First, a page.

Sept. 1 – National Tailgating Day

Gay Lynn HillBell Ringers, Economics(BR)

Sept. 1st is National Tailgating Day!

The temperatures are beginning to cool, the leaves are turning brilliant colors, and there is a crispness in the air. This means one thing. It’s time to tailgate!

Tailgates are an American tradition that are traced back to…the American Civil War?? Although some accredit it back to Julius Caesar. As noted in Virginia Tech’s Collegiate Times (a place where they know how to tailgate), “the basics of tailgating – groups congregating with food and drink to cheer together for their ‘team’ – actually started at the 1861 Battle of Bull Run in the American Civil War when civilians from both sides gathered with picnic baskets to watch the battle and root for their soldiers.”

Partying at battlefields didn’t catch on, so it wasn’t until November 6, 1869 when the first American college football game was played between Rutgers and Princeton, and where, the legend goes, players and spectators wore identifiable team colors and brought their own refreshments.



Another claimant to the “we started tailgating” fame, is Yale. As covered in the Yale Daily News (perhaps self-serving in this case?) “Legend has it that hungry fans at a 1904 Yale game felt a need for refreshment and initiated the tradition.”

Many fans had to travel to the game via train, and, with no food vendors at stadiums at this time, brought along their own food and drink. With limited space at stadiums, fan were compelled to travel early to secure seats, and what better way to kill time than to consume your own refreshments?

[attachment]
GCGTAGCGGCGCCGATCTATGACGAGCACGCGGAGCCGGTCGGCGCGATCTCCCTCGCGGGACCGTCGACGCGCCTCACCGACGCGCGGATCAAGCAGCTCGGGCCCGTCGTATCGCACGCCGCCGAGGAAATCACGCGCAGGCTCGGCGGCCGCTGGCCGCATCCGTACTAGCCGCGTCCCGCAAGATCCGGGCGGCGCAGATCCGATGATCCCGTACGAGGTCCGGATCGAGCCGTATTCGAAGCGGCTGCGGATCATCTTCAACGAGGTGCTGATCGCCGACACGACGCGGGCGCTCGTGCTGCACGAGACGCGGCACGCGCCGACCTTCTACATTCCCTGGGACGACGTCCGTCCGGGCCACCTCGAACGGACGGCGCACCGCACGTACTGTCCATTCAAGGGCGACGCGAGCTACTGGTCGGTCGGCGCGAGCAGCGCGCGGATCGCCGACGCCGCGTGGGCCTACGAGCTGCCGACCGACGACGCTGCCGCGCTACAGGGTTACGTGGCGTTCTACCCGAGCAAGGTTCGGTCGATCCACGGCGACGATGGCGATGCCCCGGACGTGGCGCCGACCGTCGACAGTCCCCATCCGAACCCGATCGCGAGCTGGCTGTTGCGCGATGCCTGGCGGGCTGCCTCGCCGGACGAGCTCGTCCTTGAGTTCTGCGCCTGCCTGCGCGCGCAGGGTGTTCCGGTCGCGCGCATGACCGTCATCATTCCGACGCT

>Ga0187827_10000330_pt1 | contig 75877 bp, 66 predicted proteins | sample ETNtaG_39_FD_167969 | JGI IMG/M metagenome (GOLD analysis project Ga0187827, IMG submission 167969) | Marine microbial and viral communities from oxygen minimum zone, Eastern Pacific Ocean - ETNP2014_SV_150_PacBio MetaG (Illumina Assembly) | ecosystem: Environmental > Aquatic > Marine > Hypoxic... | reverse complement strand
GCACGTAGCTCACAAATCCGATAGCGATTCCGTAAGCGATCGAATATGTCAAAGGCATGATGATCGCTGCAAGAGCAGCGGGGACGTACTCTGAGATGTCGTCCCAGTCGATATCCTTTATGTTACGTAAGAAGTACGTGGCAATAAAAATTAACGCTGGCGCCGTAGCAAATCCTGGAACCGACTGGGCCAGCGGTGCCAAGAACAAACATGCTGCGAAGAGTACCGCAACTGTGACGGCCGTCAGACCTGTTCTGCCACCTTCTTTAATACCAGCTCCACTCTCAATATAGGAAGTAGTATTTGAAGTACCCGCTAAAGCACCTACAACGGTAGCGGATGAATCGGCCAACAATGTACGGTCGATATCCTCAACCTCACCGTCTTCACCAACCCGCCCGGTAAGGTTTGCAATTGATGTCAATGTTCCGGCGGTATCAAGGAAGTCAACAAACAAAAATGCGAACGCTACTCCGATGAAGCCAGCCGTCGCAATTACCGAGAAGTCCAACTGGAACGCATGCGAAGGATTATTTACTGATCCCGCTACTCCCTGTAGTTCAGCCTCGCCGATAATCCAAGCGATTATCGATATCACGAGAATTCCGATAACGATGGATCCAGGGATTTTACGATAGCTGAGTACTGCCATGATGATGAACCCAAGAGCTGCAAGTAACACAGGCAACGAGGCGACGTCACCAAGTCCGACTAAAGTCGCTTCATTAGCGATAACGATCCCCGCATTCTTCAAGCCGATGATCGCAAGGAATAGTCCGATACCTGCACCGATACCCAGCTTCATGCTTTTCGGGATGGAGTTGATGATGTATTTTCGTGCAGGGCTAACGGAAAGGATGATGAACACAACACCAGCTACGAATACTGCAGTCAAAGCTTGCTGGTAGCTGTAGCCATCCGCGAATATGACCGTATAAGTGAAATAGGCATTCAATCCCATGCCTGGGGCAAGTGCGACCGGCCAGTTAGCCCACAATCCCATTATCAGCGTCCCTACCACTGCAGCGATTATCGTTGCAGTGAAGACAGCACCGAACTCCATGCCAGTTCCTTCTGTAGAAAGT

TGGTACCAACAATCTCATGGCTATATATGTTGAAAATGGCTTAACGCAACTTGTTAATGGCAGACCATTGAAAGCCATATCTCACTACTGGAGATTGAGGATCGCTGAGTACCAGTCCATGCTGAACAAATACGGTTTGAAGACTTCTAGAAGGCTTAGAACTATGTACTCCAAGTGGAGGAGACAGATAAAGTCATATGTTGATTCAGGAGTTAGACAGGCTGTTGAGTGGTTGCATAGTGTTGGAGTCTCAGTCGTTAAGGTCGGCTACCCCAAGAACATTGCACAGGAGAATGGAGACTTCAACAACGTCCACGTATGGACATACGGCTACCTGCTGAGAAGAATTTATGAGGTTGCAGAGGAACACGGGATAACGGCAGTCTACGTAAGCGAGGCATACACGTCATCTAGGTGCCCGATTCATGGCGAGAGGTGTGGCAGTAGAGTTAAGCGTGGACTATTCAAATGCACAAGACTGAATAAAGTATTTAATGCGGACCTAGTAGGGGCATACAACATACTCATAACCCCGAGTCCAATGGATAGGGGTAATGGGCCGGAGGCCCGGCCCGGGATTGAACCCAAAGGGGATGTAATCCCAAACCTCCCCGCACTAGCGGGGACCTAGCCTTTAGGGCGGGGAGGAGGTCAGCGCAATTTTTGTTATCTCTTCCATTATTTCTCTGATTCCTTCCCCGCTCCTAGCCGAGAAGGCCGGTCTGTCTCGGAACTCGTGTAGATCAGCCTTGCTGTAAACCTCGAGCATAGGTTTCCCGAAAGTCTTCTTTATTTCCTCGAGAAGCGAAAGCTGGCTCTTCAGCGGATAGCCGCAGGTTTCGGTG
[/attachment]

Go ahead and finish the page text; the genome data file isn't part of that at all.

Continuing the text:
While people have argued about the origins, everyone agrees that tailgates are a big deal – to such an extent that sometimes people don’t bother to go to watch the game at all. They have full functioning living rooms with them! For many, tailgating isn’t a party, it’s a lifestyle. This great American tradition has something fun for anyone at any age!



Whether you’re on a college campus, at your state’s football stadium, or even have a ticket for the game, it’s almost guaranteed you would have a good time! National holidays like these encourage spending on certain products. For example, this day encourages the purchasing of hot dogs, hamburgers, thirst quenching beverages, etc. Basically anything you would find at a tailgate.

If you bring your own food and drink to a tailgate before a big game, you save yourself from spending unnecessary amounts of money on stadium concessions. Most people find tailgating to be worth the time to set up a tent, grill and socialize, rather than waiting in long concession lines and risk missing a big play. Use your economic reasoning skills to answer the questions below.


Questions:
  1. What are some of the opportunity costs to tailgating?
  2. Why do stadiums allow tailgating?
  3. Some schools, like the University of Notre Dame, do not allow tailgating after the start of the game. Why do you think they do that?

Image Citation:

30, Aug. 2018, Lucas Oil Stadium tailgating [Digital photograph].  Retrieved from <google.com>.

30, Aug. 2018, First football game [Digital image].  Retrieved from <google.com>.